Iron into Gold

“Quick, ask me where my truck is.”

“Okay, Ty, where’s your truck?”

“You’re drinkin’ it!”

The magically appearing bottle of Goldschlager on our house bar suddenly makes sense.  I wrinkle my head in puzzlement, though.  It seems like a lot of money for a bottle of Goldschlager.  I mean, the truck was a rusted out hulk, but it ran.  He must have gotten two or three hundred for it.

Ty slides open the aluminum top of the lovely red Coke cooler, the kind you have to lean over the edge into until you are afraid you might tip in headfirst and be swallowed with your legs kicking, and shows me the cases of beer.  No Old Style this time; we are stocked with Killian’s.  Cases of Killian’s.  Apparently he is planning a hell of a party.

“I called the guys and told ’em ‘Party at the White House’.  It’s my last night. They should be showing up soon.”

“All of ’em? Cool,” I said.  A party at our place always made for good entertainment.

“So, I thought you were taking the truck to Minne-no-place with you,” I continue.

“I was, but then Scott and I got to talkin’ and it seemed silly to go out there with two cars when we could just split the gas and I could buy a new one there.  Besides, who knows if that old truck would make it. It isn’t exactly built for driving around the city.”

This makes sense.  Not that it matters much if it makes sense to me; I am about to bow out of Ty’s life story.  He and I are close–but not “you have a say in my decisions” close.  Our bond is forged in this one final golden year of college.  I answered an ad in the paper for a roommate, and ended up the only girl living in a house of fraternity boys.  I liked listening to them play their guitars and the way they brought me out of my good-girl shell, they liked that I made such an excellent wing-man.  Our evenings involved kegs and dice and cards and songs and an endless stream of pretty girls.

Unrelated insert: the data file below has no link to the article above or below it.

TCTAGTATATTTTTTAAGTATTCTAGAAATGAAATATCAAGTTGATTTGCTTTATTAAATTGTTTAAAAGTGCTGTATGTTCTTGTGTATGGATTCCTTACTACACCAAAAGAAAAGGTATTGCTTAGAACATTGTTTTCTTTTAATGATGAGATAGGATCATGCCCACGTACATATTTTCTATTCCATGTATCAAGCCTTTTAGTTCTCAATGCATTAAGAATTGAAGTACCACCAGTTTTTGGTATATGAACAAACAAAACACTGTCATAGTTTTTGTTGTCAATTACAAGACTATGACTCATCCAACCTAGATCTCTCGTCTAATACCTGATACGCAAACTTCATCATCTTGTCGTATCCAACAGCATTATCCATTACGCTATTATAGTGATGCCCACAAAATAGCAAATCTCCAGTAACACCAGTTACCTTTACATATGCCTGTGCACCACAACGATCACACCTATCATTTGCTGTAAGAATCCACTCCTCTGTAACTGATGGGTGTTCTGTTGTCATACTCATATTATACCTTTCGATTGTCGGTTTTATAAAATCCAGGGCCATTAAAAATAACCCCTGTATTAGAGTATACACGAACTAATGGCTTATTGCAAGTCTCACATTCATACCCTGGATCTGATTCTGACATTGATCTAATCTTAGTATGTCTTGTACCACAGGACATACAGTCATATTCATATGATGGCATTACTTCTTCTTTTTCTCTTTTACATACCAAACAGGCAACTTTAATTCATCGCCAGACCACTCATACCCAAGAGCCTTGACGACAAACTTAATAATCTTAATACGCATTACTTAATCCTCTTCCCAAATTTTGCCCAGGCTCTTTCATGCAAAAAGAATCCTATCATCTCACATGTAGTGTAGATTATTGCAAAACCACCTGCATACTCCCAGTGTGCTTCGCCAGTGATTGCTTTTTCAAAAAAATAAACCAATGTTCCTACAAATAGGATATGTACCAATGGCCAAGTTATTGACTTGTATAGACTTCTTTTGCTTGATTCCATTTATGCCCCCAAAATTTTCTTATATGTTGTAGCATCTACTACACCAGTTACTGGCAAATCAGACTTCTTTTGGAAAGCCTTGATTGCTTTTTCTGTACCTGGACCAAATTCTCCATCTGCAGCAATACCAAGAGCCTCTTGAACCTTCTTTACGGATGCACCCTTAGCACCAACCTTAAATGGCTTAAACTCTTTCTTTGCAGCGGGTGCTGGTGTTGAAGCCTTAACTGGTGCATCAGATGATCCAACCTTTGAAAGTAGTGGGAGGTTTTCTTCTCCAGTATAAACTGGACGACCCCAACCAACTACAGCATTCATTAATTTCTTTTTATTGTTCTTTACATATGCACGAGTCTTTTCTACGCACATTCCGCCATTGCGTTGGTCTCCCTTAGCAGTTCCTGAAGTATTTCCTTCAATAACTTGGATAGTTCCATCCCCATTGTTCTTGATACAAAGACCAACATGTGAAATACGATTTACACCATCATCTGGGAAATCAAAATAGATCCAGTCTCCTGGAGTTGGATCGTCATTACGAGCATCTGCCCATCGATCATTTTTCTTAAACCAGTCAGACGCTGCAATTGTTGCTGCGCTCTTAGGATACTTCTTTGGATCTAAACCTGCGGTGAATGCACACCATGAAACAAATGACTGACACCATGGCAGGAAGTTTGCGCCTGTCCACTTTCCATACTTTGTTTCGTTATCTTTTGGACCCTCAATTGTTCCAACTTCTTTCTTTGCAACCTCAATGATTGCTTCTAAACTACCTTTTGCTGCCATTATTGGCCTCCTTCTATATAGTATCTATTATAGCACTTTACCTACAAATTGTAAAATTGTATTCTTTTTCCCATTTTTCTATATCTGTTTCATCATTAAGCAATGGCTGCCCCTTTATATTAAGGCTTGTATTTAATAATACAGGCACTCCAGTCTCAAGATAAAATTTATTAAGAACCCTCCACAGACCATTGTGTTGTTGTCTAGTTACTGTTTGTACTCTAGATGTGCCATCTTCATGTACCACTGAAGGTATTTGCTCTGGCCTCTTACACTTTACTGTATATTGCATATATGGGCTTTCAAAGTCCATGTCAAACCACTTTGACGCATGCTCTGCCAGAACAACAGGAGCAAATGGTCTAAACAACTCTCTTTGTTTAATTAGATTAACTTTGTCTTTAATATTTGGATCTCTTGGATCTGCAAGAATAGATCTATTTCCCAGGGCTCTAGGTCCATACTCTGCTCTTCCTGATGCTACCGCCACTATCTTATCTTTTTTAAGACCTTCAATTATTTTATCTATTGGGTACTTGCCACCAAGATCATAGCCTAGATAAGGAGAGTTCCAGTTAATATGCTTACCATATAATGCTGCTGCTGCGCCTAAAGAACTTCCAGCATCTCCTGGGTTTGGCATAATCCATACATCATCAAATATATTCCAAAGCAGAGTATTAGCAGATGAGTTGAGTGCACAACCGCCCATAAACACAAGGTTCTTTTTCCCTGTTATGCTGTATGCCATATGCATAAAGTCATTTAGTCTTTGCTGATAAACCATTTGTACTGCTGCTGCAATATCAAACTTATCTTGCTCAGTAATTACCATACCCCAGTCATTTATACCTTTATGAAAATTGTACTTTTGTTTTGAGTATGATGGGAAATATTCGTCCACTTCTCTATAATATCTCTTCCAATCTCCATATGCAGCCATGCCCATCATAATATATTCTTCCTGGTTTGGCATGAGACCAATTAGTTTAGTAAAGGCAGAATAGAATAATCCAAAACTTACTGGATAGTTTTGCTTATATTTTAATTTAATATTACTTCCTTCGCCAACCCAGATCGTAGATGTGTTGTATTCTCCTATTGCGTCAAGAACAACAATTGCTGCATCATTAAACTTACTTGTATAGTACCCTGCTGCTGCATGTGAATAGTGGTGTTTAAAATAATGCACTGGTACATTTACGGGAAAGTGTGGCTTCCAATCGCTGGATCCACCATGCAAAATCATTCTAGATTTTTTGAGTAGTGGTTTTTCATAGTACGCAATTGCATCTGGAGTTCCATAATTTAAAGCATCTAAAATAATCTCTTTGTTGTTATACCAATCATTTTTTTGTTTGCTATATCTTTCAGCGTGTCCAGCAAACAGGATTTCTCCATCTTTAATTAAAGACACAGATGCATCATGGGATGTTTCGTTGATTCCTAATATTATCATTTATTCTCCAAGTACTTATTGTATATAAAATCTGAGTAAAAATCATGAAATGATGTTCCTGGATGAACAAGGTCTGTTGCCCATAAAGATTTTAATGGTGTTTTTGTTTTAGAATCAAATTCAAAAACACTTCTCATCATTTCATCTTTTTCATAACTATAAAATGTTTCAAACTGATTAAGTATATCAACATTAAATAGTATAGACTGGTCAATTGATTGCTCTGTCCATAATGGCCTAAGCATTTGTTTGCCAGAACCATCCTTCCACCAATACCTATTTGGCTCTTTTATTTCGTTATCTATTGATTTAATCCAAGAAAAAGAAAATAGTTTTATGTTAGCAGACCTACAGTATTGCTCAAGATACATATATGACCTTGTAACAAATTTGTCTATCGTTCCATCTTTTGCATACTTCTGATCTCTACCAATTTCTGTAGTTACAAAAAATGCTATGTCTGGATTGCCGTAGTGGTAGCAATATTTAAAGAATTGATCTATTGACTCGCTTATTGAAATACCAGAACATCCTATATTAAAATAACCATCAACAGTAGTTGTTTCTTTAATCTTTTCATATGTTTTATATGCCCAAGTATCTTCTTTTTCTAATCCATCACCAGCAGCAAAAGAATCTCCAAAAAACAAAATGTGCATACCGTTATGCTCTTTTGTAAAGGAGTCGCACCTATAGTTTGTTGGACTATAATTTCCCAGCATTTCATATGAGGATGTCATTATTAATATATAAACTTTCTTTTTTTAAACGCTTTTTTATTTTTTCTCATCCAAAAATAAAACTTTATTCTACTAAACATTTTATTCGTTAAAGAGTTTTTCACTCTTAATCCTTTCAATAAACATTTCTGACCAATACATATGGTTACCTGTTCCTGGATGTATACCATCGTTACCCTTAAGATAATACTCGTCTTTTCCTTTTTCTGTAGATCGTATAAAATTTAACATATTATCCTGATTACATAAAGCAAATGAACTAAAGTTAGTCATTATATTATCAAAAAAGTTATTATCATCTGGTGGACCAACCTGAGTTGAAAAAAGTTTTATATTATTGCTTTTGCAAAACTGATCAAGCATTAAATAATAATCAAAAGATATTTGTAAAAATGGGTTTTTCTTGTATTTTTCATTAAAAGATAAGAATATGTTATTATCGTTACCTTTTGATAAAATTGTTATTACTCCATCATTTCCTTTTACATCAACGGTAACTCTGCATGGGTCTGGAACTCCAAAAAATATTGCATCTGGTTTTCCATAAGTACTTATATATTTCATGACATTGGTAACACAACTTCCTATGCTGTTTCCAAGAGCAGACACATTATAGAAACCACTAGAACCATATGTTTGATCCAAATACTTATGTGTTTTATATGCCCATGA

I look Ty over in his cowboy hat and Lucky jeans.  He has his boots on, and the white shirt that makes his eyes sparkle blue like Lake Michigan in summer.  He’s at the top of his game tonight.  I think of when Dana died, and how I cried on him all night long, sitting on the couch as he rocked me back and forth.  He let me in for real that night, and again when he told me about his time in rehab, and about when his mom was sick.  The pretty girls didn’t get those conversations.

“Don’t get all sappy on me, Raisin,” he says, softening.  “It’s just Minneapolis, not Guam.  We’ll visit.”

I want to believe that.  More, tonight I want to be one of the pretty girls.

“Come on,” he says as he puts his arm around my shoulders.  “We have a party to throw.  Later I’ll play you Dear Prudence.”

And he does.  And I cry.


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